Indian Scientists Shine in UK’s Blavatnik Awards

Professors Rahul R. Nair, Mehul Malik, Dr. Tanmay Bharat, and others to be honored with grants totaling £480,000 at a formal dinner and award ceremony in London on February 27…reports Asian Lite News

Three Indian scientists are among the nine recipients of this year’s Blavatnik Awards for Young Scientists in the UK for their pioneering work in the fields of chemical, physical, and life sciences.

Professors Rahul R. Nair, Mehul Malik, Dr Tanmay Bharat, and others will be honoured and receive grants totaling 480,000 pounds at a black-tie gala dinner and award ceremony in London, on February 27.

“Providing recognition and funding early in a scientist’s career can make the difference between discoveries that remain in the lab and those that make transformative scientific breakthroughs,” said Sir Leonard Blavatnik, Founder and Chairman of Access Industries and Head of the Blavatnik Family Foundation.

“We are proud that the Awards have promoted both UK science and the careers of many brilliant young scientists and we look forward to their additional discoveries in the years ahead.”

Professor Nair, a materials physicist at The University of Manchester, was named Laureate in Physical Sciences & Engineering for developing novel membranes based on two-dimensional (2D) materials that will enable energy-efficient separation and filtration technologies.

Using graphene and other 2D materials, his research aims to study the transport of water, organic molecules, and ions at the nanoscale, exploring its potential applications to address societal challenges, including water filtration and other separation technologies.

He will receive 100,000 pounds in unrestricted funds for his research that has provided valuable insights “into the movement of water and other molecules in nano-capillaries, as those movements differ from their behaviour on the macro scale,” the award statement said.

A Quantum physicist and Professor of Physics, Professor Mehul Malik, is advancing quantum communications at Heriot-Watt University through revolutionary techniques that harness high-dimensional entanglement — a complex quantum physics phenomenon.

His innovations enable the normally fragile entanglement to survive long distances and harsh conditions, laying the foundation for noise-robust and high-capacity quantum networks that securely transmit large amounts of information encoded on individual photons.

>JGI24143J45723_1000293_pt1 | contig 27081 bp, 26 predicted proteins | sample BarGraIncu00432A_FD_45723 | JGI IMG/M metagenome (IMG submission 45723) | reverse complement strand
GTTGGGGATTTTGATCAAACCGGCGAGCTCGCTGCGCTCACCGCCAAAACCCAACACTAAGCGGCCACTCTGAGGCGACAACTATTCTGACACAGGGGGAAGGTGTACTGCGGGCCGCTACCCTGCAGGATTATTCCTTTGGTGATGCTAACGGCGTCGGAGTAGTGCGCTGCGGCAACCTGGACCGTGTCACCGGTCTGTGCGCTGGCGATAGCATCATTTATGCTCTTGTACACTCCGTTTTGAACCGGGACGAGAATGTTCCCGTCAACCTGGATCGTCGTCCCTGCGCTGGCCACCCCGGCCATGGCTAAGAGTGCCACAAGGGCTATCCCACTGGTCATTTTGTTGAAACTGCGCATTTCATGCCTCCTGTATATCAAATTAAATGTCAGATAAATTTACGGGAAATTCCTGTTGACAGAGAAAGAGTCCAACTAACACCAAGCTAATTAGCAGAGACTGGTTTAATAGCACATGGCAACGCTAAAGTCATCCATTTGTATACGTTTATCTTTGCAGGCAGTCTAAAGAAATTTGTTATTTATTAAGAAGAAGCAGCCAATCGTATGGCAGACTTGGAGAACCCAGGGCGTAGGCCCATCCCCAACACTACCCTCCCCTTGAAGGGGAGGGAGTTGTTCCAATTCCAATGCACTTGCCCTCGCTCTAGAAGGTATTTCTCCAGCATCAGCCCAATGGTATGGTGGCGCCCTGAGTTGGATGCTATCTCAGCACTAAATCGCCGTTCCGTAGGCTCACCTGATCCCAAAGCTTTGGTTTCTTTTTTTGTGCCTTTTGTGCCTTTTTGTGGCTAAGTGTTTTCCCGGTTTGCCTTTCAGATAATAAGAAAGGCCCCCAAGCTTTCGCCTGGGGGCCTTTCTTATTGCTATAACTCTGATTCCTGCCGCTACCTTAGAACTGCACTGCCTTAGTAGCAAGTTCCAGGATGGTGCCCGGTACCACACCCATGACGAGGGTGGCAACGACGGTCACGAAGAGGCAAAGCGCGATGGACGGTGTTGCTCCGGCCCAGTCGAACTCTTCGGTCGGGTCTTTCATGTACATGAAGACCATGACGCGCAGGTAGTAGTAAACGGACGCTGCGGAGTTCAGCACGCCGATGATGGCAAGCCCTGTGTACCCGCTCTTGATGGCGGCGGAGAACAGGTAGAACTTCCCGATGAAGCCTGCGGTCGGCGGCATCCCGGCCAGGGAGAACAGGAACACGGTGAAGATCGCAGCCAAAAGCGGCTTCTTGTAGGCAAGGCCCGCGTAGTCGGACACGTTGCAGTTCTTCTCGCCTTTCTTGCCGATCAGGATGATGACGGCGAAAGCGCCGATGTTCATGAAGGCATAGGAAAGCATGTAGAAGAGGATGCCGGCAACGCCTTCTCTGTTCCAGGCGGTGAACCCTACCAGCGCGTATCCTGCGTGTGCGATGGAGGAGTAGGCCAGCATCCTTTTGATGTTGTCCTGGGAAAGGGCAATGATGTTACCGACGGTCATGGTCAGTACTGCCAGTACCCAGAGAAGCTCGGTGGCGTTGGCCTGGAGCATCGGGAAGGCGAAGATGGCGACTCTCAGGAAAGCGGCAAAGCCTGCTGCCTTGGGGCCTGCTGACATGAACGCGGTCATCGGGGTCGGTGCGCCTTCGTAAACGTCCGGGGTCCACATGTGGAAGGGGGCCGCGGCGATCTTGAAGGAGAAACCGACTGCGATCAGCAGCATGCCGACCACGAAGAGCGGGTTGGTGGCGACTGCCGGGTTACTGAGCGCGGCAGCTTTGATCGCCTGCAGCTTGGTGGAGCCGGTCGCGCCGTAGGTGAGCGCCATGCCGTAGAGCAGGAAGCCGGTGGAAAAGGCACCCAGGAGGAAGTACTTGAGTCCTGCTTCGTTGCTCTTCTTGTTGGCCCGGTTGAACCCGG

Dr Bharat, a structural microbiologist and programme leader in the Structural Studies Division at the MRC Laboratory of Molecular Biology, has developed and applied cutting-edge cryo-ET techniques to create atomic-level pictures of cell surface molecules on microorganisms.

According to the award committee, his work has important biomedical implications, since most pathogenic bacteria infect humans by forming multicellular, antibiotic-resistant, biofilm communities.

In addition, his work is also vital for the fundamental understanding of the dynamics of cell-to-cell interactions that led to the historical evolution of multicellular life on earth, a statement read.

Both Bharat and Malik will receive a grant of 30,000 pounds for their research.

The 2024 Awards received 84 nominations from 40 academic and research institutions and this year’s laureates were selected by an independent jury of expert scientists across the UK.

Now in its seventh year, the awards — instituted by the Blavatnik Family Foundation and The New York Academy of Sciences — have donated 3.3 million pounds to scientists across UK academia since their inception.

A day after the award ceremony in London, the honourees will present their research with a series of short, interactive lectures at a free public symposium at the RSA House in London.

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